Strong and healthy relationships depend on developing a sense of rapport. Rapport is that feeling you get when you mentally connect with somebody. Sometimes it happens effortlessly, like when you meet your childhood best friend on the school bus or start talking with your future spouse at a block party.
On the other hand, there may be times when you struggle to find any common ground.
Even if you listen to Puccini and your coworkers prefer hip hop, you can learn to like and understand each other. Try these ideas for building rapport with anybody.
- Enhance your relationships. Rapport helps us to appreciate and respect each other. As you create greater harmony and understanding, you increase the quantity and quality of your friendships. You gain more love, companionship, and support.
- Advance your career. Having more affinity with others is also advantageous for your professional life. When others trust you, you open up new opportunities and increase your influence.
- Help others. Many experts believe that loneliness is a serious public health issue. Extending yourself to others can make you feel good about doing your part to reduce sadness and isolation.
- Slow down. It usually takes time to create social bonds. Be patient as you wait to see if a new acquaintance has the potential to blossom into something more.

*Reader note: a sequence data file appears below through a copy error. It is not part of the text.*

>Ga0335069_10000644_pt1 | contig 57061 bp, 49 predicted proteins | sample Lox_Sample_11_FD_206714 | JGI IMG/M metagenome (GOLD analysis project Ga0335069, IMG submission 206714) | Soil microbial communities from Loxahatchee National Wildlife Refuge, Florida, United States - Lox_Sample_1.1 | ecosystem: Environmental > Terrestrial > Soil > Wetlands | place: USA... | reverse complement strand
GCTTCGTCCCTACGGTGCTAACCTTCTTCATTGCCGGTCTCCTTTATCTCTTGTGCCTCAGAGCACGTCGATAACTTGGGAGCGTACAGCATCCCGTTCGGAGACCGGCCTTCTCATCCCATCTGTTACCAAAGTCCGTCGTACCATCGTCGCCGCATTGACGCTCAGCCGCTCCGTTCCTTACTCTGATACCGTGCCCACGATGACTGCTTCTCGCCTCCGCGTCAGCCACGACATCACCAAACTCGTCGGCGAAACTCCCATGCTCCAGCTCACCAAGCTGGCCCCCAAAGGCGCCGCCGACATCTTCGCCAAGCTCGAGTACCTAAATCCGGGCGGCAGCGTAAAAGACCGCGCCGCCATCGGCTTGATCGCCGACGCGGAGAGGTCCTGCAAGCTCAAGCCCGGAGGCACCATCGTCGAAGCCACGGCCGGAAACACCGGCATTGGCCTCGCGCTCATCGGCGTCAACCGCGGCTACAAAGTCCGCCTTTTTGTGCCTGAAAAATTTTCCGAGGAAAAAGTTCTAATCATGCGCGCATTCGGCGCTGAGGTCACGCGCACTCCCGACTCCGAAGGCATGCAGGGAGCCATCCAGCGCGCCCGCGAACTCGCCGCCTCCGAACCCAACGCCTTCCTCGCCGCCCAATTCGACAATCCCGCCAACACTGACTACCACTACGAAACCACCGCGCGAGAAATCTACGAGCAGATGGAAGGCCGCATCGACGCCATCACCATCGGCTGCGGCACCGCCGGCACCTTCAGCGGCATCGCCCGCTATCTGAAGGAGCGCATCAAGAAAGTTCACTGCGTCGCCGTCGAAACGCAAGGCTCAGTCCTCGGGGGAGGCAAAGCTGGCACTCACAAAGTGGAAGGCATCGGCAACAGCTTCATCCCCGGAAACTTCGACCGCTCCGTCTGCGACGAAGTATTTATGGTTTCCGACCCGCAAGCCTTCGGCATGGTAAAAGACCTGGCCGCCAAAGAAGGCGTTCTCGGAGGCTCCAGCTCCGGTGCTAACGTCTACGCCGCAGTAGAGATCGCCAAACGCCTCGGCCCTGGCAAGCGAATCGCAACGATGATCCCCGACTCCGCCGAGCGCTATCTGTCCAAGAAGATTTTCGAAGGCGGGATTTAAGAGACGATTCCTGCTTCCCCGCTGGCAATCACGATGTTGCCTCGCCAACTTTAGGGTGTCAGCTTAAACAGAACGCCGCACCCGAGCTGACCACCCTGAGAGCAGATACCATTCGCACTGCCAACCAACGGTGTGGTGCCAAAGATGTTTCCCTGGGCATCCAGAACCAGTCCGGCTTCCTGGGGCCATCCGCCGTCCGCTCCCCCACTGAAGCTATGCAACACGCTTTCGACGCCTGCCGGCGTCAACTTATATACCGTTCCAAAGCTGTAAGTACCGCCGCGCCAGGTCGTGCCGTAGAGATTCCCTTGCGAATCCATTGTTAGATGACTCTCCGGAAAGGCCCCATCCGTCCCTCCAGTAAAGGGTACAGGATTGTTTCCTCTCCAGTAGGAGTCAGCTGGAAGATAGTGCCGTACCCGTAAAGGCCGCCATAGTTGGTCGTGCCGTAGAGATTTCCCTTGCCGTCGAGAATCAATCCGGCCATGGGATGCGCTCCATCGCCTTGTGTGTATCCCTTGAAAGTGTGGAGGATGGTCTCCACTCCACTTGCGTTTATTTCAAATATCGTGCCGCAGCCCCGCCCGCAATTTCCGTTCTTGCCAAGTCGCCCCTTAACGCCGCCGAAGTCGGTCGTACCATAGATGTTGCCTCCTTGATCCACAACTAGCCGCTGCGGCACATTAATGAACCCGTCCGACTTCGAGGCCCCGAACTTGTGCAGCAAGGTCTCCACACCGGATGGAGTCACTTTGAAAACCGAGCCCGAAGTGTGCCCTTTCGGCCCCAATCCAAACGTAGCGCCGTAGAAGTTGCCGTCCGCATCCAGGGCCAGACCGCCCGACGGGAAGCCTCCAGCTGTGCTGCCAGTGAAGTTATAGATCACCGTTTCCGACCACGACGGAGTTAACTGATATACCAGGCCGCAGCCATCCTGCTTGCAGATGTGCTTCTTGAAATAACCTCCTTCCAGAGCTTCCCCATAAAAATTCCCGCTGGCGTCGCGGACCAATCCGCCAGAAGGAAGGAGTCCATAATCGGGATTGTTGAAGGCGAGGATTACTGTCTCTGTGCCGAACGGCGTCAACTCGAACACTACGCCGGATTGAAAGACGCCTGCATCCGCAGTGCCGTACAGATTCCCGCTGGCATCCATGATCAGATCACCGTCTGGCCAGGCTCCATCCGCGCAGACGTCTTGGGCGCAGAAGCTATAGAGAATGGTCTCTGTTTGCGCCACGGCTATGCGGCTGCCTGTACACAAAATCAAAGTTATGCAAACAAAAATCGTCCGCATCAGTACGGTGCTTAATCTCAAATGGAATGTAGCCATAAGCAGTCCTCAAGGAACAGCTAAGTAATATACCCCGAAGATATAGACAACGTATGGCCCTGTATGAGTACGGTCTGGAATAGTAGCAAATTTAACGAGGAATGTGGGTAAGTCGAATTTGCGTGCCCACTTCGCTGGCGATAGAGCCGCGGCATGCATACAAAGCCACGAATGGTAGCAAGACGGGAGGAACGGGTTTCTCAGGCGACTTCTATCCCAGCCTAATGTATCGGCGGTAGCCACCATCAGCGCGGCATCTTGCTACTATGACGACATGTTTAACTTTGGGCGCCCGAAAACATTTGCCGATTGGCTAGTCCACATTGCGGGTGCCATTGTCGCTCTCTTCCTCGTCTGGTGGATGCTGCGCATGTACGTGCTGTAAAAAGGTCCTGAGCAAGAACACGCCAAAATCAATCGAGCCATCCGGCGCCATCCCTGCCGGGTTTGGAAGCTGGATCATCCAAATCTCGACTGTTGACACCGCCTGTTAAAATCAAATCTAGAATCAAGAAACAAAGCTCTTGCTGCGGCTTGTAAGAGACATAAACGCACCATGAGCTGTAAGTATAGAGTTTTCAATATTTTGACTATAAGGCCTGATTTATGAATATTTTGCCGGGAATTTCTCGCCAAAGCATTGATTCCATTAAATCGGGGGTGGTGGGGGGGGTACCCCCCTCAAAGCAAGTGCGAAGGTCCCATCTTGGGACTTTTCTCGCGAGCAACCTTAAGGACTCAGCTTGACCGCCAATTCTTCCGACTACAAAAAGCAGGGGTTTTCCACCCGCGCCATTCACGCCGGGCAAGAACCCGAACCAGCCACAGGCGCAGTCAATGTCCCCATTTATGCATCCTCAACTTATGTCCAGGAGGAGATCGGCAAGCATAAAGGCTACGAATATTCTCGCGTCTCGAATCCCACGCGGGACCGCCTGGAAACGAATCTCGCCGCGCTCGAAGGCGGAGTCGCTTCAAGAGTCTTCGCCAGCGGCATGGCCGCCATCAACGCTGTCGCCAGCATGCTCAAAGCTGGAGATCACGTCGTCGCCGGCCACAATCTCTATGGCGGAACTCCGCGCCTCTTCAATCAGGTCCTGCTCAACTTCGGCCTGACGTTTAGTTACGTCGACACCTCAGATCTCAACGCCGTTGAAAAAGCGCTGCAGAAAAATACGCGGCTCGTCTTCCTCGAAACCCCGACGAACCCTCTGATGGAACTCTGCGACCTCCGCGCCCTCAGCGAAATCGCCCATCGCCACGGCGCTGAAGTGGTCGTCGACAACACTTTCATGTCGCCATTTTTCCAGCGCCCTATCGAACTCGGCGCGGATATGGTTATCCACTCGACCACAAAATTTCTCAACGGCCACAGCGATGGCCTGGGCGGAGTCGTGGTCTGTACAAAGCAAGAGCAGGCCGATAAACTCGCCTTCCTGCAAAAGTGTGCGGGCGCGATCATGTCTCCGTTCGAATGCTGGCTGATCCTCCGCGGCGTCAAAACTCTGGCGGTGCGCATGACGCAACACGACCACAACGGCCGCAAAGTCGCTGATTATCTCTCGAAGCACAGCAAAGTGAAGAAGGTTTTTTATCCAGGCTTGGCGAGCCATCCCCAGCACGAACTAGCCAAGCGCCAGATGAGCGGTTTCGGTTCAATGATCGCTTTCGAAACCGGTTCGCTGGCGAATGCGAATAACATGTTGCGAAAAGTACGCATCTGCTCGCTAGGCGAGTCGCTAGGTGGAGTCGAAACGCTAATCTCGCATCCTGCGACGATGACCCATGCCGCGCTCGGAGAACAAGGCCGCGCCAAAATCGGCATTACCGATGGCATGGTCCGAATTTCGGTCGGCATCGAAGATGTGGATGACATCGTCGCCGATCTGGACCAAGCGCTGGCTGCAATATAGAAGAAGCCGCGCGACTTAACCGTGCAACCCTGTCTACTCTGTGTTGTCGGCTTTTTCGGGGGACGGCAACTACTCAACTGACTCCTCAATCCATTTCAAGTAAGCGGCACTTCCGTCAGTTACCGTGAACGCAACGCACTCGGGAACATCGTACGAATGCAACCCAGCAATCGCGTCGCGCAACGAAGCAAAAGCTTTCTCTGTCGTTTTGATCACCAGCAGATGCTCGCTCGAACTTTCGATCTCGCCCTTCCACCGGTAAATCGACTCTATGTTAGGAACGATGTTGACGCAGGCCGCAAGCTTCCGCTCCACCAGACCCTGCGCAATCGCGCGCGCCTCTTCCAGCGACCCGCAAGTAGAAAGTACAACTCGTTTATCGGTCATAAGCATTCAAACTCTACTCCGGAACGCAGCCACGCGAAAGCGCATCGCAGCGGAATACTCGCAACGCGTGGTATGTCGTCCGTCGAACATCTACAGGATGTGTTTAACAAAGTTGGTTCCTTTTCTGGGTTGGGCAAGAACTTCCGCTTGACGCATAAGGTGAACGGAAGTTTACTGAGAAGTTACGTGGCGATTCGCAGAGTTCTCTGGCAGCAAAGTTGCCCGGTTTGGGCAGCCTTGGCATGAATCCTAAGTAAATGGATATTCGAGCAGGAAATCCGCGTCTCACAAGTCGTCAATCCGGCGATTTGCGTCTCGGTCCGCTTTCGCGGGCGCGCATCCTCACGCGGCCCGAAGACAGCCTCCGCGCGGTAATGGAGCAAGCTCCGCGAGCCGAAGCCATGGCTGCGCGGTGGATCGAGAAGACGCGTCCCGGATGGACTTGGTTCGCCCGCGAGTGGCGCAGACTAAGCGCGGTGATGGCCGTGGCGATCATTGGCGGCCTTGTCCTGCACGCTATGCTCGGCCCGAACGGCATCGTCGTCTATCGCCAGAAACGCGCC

- Listen closely. Paying attention to others is the first step in building rapport. Stay alert for nonverbal cues and ask relevant questions.
- Practice small talk. Friendly remarks about the weather can put others at ease and make waiting in line less boring. Put away your phone and cultivate your curiosity.
- Go deeper. While small talk tends to make us happier, profound conversations are even more rewarding. Once you find out that you and your date have the same favorite color, you may eventually move on to more personal matters.
- Be sincere. Pretending to be interested can backfire. If you can’t tell the difference between a Rembrandt and a Vermeer, others may guess that you’re not much of an art lover. You can still be happy for others whether their passion is painting or pit bulls.
- Give generously. Show others that you care about their welfare. Validate their feelings and empathize with their point of view. Recognize their strengths and praise them for making an effort.
- Search your memories. Having similar childhoods or family backgrounds can create commonalities. Maybe your next-door neighbor also grew up on a farm.
- Follow your interests. Hobbies are a great way to meet like-minded pals. Browse online to find meetup groups for woodworkers or tennis players. Hang out at specialty shops or attend local events.
- Use your work. While you might not want to share details of your personal activities with your coworkers, being in the same office gives you plenty of opportunities for collaboration. Teaming up on a project may transform you into buddies on and off the job.
- Share your dreams. Encouraging and supporting each other’s aspirations is one of the most meaningful ways to relate. Having someone on your side can help you to achieve more, and you’ll probably be grateful for their part in helping you learn and grow.
- Rely on your faith. Belonging to an organized religion gives you opportunities to worship with others who share your beliefs. If your spiritual practices are more individual, you might visit retreat and meditation centers where you can converse with other seekers.
While rapport is a two-way connection, there are many effective actions you can take on your own to encourage more friendship and understanding. Each time you reach out, you’re helping yourself and others to build more meaningful relationships.